Senior Political Reporter
Small and medium enterprises (SMEs) should get together and approach Prime Minister Dr Keith Rowley and Finance Minister Colm Imbert to do something about the worsening foreign exchange crisis, as it will affect these already-ailing businesses and people seeking medical treatment abroad and students, says UNC MP Dave Tancoo.
Tancoo recommended this at yesterday’s Opposition media briefing in Port-of-Spain.
He noted Republic Bank’s move from Thursday to cut its credit card US dollar spending limit by half from $10,000 per cycle to $5,000.
Large and small businesses had expressed concern to Guardian Media about the forex situation last week.
Tancoo said, “Every business house knows there’s a crisis. This isn’t the first time that Republic or any other banks have reduced the US dollar spending allowance. When Republic reduced the maximum limit two years ago, they clearly stated that this was ‘as a result of the ongoing challenge with foreign exchange availability.’
“Obviously, the foreign exchange challenge has gotten worse since then because, according to the Central Bank, today, the level of T&T’s foreign exchange reserves is the worse it’s been for 16 years.”
Tancoo said Republic’s action was a direct result of forex shortage and was caused by Government’s policies and failures.
“When PNM’s administration took office, there was 12 months of import cover with US$10.5 billion in reserves. Under this Government, we’ve lost US$4.2 billion in foreign exchange reserves over the last eight years,” he added.
Tancoo said the latest forex cuts will cripple T&T’s thousands of already severely wounded SMEs.
“Not only is this measure likely to cause the collapse of even more SMEs, job loss and elimination of potential tax revenue to the State, it will continue to encourage the development of the illegal black market for forex,” he said.
“Also, when businesses are forced to pay more for forex to meet their needs, this will be passed to consumers in the form of higher prices. The situation also affects children studying abroad, patients seeking medical treatment abroad and locally-based students enrolled in foreign universities’ distance learning programmes.”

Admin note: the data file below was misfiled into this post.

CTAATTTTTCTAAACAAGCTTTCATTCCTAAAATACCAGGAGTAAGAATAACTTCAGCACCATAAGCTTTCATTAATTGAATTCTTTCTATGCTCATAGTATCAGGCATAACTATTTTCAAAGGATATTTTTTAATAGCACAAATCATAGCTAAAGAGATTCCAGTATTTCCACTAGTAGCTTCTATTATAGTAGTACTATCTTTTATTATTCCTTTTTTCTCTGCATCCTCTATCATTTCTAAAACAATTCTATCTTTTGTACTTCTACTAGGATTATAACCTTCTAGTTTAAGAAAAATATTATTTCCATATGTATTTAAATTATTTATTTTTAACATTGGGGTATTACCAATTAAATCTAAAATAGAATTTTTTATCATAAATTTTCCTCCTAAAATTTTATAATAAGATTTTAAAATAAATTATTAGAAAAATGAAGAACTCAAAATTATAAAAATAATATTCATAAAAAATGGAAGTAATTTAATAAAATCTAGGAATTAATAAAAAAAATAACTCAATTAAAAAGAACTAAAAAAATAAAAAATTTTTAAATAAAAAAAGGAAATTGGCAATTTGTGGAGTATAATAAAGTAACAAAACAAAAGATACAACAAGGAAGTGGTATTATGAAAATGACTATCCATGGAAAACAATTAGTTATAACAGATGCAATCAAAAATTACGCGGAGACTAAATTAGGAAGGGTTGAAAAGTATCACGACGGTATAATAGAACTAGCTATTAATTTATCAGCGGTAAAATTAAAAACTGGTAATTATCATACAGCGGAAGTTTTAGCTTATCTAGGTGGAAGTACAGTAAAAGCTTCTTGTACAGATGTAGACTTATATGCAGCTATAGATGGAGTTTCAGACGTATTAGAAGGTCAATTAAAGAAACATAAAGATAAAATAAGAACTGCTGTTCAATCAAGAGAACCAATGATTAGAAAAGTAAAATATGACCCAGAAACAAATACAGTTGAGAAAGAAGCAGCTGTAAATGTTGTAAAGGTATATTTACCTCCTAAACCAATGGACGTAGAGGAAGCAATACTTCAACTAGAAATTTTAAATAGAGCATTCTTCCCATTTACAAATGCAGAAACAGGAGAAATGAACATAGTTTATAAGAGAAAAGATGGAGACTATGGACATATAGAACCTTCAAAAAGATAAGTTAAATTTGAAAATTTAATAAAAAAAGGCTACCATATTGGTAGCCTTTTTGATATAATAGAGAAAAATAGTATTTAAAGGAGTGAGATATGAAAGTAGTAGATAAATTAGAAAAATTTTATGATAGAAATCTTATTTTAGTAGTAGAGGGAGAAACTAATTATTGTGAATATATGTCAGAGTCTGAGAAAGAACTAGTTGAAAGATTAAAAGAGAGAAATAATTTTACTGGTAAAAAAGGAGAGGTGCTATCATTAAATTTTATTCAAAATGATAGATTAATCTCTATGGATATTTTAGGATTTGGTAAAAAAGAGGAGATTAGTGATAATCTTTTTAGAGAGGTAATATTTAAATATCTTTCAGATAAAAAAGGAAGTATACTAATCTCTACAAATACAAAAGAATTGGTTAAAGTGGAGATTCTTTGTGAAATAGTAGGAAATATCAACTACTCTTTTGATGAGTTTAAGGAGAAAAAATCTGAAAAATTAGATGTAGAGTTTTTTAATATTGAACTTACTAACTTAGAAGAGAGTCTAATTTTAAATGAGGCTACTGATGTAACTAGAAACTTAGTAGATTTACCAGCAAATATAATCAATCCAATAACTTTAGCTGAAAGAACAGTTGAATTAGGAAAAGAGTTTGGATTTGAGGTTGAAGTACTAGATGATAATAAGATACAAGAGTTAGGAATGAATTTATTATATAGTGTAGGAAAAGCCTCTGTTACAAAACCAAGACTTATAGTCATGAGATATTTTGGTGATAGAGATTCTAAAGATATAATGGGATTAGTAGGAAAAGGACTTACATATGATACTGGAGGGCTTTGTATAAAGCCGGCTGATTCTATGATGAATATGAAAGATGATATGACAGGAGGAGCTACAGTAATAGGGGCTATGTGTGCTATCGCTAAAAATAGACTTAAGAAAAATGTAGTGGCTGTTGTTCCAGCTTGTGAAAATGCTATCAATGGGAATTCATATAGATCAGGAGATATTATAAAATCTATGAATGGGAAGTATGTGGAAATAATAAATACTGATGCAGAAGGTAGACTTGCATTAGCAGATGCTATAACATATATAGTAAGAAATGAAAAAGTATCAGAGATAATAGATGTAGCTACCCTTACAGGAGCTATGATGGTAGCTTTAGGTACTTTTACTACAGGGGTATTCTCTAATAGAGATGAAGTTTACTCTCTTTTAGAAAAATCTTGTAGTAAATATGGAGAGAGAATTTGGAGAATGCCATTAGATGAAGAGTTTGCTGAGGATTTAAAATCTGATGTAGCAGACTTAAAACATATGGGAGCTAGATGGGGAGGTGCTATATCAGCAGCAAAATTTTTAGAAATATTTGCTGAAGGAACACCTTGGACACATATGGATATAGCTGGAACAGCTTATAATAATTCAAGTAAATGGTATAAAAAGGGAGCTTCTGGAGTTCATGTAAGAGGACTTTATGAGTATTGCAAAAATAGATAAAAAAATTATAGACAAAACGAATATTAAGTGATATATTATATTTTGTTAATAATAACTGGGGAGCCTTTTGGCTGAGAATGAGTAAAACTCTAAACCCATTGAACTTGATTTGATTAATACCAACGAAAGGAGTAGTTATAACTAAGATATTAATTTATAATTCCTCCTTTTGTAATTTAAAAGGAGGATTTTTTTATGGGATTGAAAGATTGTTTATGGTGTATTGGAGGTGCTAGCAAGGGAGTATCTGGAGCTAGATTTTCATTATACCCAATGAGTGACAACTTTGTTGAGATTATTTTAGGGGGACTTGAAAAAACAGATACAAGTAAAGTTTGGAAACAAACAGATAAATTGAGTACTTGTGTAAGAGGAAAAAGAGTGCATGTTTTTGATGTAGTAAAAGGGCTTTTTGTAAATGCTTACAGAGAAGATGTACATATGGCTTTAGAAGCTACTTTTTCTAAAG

Tancoo added, “We’re in a serious forex crisis, not because it isn’t available but because of who it isn’t available to.”
He challenged Central Bank Governor Alvin Hillaire to find a solution.
“Having admitted that the system of foreign exchange distribution is inequitable, unequal and unfair, tell us what he’s done to correct this problem.
“Also, the Finance Minister admits there’s a forex a shortage but, to date, can point to not a single significant and sustained project that he’s undertaken to bring a substantial inflow of foreign exchange, except borrowing.
“Since this Government entered office, more than US$12 billion has been sold by Central Bank to what it calls “authorised dealers”. So, it’s not that forex isn’t being sold or is unavailable. For 2023 to date, US$837.5 million was sold by Central Bank. The question is to whom?
“The public deserves to know because while big businesses and conglomerates are getting hundreds of millions, average citizens are being driven to the black market and businesses are being suffocated.”
He called also called for a change in the legislation to allow the public access to information on forex activity.
“It’s time to change the law for the population to know who’s benefitting because some of these conglomerates also have interests in the banks and their sister companies can conceivably get forex access via banks.
“Lack of transparency in foreign exchange allocation has been used by this Government to promote specific business interests at the expense of others,” he said, citing small traders and street vendors.
Saying the situation will worsen, and citing Imbert’s silence in “not accounting for the failures or to take action and find new solutions”, Tancoo added, “the only thing SMEs can do is put pressure on Government, hold them to account and find out who’s getting forex. Or T&T will have polarisation of the economy with big businesses getting it and small ones perishing.”